The Agreement provided for transportation by bargeships known as LASH (an acronym for "lighter-aboardship") vessels. Carriage on LASH barges involved the stowage of break-bulk cargo in specially constructed vessels which in turn are loaded into special oceangoing ships. The barges are capable of independent inland travel and can be loaded and unloaded expeditiously, thereby avoiding long in-port delays. See Armco Steel Corporation v. Stans, 431 F.2d 779, 783 (2d Cir. 1970).

Generally, no one shipper utilizes the entire carrying capacity of a barge. Thus, to realize maximum revenues from the transportation of cargo, a barge must ordinarily carry, on any one voyage, cargo received from a number of commercial shippers. Under the terms of its contract with Waterman, however, the government expressly reserved the right to demand exclusive use of certain barges, although the government cargo may not have required the use of the barge's full carrying capacity. The Agreement provides that, in the event the government invokes the exclusive use option, the government is to pay a minimum ocean transportation charge designed to compensate Waterman for the transportation revenues it would presumably have obtained from other commercial shippers. The minimum charge was computed on the assumption that, but for the government's invocation of its right to exclusive use of the barge, the barge would have been loaded to at least 75 percent of its carrying capacity. Thus, at the time of the original agreement between Waterman and the government in 1974, Section II, P 1E of the Agreement provided as follows:

E. Barge Exclusive Use Payment: Cargo shipped in a barge required for exclusive use by the Contracting Officer for military cargo shall be freighted at the applicable cargo category rate subject to a minimum charge per barge computed by applying the Cargo NOS rate to seventy five percent (75%) of the inside cubic capacity of the barge.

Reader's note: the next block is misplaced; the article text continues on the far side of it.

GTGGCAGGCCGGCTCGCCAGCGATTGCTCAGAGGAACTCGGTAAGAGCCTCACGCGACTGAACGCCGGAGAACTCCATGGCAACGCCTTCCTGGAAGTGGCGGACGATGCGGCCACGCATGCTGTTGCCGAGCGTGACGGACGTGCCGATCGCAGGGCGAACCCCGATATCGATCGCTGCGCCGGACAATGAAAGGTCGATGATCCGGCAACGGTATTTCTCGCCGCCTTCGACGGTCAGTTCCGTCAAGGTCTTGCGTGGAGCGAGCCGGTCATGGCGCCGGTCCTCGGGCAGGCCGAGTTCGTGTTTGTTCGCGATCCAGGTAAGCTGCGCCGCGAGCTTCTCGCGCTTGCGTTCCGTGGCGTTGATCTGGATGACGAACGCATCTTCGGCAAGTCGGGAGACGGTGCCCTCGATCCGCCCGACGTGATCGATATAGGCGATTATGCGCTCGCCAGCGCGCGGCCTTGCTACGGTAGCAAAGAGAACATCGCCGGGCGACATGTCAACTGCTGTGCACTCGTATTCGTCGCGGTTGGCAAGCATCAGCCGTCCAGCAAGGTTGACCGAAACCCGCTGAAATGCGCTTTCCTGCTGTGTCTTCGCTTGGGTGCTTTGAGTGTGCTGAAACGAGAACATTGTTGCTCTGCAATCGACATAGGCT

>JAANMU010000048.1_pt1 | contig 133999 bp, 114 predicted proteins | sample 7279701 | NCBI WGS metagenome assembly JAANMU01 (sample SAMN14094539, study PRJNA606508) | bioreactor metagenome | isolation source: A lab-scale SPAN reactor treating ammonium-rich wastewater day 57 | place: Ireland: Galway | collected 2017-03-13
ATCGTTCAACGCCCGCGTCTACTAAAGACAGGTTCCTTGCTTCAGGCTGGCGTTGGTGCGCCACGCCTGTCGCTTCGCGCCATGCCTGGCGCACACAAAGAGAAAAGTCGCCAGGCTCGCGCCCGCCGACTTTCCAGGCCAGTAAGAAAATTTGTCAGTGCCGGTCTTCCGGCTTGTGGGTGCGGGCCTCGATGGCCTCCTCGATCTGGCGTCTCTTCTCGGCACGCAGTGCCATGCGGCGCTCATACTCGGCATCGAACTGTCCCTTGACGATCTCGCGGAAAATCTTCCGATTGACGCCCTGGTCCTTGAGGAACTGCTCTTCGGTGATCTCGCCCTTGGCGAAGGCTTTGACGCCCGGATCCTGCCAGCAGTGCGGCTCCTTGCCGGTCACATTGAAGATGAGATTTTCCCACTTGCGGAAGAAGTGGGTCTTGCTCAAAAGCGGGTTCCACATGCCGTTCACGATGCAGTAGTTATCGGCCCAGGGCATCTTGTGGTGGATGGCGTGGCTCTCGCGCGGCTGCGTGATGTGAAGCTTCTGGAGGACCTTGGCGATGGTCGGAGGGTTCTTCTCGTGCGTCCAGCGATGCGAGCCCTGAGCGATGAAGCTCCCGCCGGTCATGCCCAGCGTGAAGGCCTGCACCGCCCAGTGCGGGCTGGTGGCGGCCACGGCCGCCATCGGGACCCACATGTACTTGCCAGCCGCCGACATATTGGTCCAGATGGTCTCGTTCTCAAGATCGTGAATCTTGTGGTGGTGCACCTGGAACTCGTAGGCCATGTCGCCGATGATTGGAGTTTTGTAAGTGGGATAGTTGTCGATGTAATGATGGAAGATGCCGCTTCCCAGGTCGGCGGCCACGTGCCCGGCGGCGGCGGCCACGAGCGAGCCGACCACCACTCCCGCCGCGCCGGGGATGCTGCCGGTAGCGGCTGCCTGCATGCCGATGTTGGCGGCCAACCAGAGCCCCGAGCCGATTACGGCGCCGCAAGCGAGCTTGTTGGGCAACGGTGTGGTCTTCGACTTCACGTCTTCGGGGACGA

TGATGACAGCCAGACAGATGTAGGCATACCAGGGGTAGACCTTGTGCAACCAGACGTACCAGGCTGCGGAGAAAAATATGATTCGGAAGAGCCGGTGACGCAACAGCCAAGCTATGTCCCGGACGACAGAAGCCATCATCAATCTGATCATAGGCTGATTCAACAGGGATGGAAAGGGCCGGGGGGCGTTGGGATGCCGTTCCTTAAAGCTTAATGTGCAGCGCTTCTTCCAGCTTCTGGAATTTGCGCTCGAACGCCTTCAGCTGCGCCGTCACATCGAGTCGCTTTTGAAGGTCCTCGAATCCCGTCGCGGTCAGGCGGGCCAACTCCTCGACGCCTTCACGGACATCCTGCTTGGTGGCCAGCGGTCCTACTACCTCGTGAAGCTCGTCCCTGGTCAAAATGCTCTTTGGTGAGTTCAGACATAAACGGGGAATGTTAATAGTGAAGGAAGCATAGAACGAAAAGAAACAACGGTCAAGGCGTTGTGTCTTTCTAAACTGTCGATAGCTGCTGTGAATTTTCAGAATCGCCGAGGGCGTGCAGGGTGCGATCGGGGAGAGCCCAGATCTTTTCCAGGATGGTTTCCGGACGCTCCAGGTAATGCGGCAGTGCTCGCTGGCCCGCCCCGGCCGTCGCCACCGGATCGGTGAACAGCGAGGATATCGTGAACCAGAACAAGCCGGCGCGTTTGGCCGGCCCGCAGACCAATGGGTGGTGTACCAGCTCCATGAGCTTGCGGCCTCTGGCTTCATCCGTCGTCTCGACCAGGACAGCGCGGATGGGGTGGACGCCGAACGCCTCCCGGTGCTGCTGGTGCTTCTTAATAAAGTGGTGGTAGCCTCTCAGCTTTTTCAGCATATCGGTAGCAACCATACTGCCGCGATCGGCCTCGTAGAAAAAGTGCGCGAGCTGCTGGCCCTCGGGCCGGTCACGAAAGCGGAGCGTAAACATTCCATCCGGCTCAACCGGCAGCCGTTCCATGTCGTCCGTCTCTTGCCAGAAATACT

In 1975 the provision was amended to read:

E. Minimum Per Barge: Vehicles shipped in a barge shall be freighted at the applicable rate subject to a minimum charge per barge computed by applying the lowest of the three commodity rates NOS, light vehicles, heavy vehicles to 300 MT for LASH barges and 600 MT for SEABEE barges. This minimum is applicable only when the barge is loaded exclusively with vehicles booked under the terms of this Agreement.

The parties agree that, inasmuch as 300 MT represents 75 percent of the "inside cubic capacity of the (type of barge)" used to transport the government's cargo, the amendment had no significant effect upon the minimum transportation charges to which Waterman was entitled. Of course, if the government invoked its right to exclusive use and the total tonnage of the cargo transported exceeded 75 percent of the carrying capacity of the barge, the transportation charges would then be calculated by multiplying the applicable transportation rates times the Actual inside cubic capacity utilized.